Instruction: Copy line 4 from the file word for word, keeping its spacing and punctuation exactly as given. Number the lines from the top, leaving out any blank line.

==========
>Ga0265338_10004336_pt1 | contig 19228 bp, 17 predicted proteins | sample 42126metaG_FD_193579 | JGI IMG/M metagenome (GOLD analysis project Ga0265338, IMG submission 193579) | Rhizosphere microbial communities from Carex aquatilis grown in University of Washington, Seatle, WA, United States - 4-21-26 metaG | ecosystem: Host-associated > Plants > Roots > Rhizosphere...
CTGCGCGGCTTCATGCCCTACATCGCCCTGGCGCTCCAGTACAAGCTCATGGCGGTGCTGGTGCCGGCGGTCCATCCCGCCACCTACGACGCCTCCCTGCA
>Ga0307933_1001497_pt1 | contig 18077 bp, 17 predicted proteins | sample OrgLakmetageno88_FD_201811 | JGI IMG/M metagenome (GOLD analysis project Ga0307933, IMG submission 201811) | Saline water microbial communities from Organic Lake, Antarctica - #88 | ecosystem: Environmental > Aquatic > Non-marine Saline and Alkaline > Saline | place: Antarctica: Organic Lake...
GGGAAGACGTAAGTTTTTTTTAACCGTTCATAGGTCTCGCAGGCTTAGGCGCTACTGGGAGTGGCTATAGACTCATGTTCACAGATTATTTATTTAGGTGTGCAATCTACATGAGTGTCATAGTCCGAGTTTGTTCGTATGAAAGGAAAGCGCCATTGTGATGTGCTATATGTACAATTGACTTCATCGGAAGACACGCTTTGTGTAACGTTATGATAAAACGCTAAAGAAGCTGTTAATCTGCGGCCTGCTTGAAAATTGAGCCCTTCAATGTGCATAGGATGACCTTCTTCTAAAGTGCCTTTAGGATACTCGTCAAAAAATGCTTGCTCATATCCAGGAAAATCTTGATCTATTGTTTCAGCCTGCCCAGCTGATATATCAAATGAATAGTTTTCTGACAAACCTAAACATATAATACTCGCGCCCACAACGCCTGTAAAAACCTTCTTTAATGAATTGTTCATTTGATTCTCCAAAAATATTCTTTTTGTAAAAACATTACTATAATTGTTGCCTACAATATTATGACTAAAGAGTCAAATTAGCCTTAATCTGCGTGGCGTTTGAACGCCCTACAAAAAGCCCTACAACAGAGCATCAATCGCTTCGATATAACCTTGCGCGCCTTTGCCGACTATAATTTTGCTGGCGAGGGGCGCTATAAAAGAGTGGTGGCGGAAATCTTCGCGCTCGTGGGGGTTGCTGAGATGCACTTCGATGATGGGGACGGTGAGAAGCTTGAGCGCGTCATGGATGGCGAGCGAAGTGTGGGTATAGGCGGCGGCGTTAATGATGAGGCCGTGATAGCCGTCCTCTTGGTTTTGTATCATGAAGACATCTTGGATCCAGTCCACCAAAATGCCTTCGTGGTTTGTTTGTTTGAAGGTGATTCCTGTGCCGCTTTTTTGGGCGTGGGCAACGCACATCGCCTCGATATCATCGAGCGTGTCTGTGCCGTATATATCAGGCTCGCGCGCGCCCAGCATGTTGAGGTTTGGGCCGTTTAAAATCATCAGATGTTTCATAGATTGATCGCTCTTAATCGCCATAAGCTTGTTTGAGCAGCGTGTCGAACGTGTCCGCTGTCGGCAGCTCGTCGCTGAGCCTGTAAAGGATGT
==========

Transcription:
GGGAAGACGTAAGTTTTTTTTAACCGTTCATAGGTCTCGCAGGCTTAGGCGCTACTGGGAGTGGCTATAGACTCATGTTCACAGATTATTTATTTAGGTGTGCAATCTACATGAGTGTCATAGTCCGAGTTTGTTCGTATGAAAGGAAAGCGCCATTGTGATGTGCTATATGTACAATTGACTTCATCGGAAGACACGCTTTGTGTAACGTTATGATAAAACGCTAAAGAAGCTGTTAATCTGCGGCCTGCTTGAAAATTGAGCCCTTCAATGTGCATAGGATGACCTTCTTCTAAAGTGCCTTTAGGATACTCGTCAAAAAATGCTTGCTCATATCCAGGAAAATCTTGATCTATTGTTTCAGCCTGCCCAGCTGATATATCAAATGAATAGTTTTCTGACAAACCTAAACATATAATACTCGCGCCCACAACGCCTGTAAAAACCTTCTTTAATGAATTGTTCATTTGATTCTCCAAAAATATTCTTTTTGTAAAAACATTACTATAATTGTTGCCTACAATATTATGACTAAAGAGTCAAATTAGCCTTAATCTGCGTGGCGTTTGAACGCCCTACAAAAAGCCCTACAACAGAGCATCAATCGCTTCGATATAACCTTGCGCGCCTTTGCCGACTATAATTTTGCTGGCGAGGGGCGCTATAAAAGAGTGGTGGCGGAAATCTTCGCGCTCGTGGGGGTTGCTGAGATGCACTTCGATGATGGGGACGGTGAGAAGCTTGAGCGCGTCATGGATGGCGAGCGAAGTGTGGGTATAGGCGGCGGCGTTAATGATGAGGCCGTGATAGCCGTCCTCTTGGTTTTGTATCATGAAGACATCTTGGATCCAGTCCACCAAAATGCCTTCGTGGTTTGTTTGTTTGAAGGTGATTCCTGTGCCGCTTTTTTGGGCGTGGGCAACGCACATCGCCTCGATATCATCGAGCGTGTCTGTGCCGTATATATCAGGCTCGCGCGCGCCCAGCATGTTGAGGTTTGGGCCGTTTAAAATCATCAGATGTTTCATAGATTGATCGCTCTTAATCGCCATAAGCTTGTTTGAGCAGCGTGTCGAACGTGTCCGCTGTCGGCAGCTCGTCGCTGAGCCTGTAAAGGATGT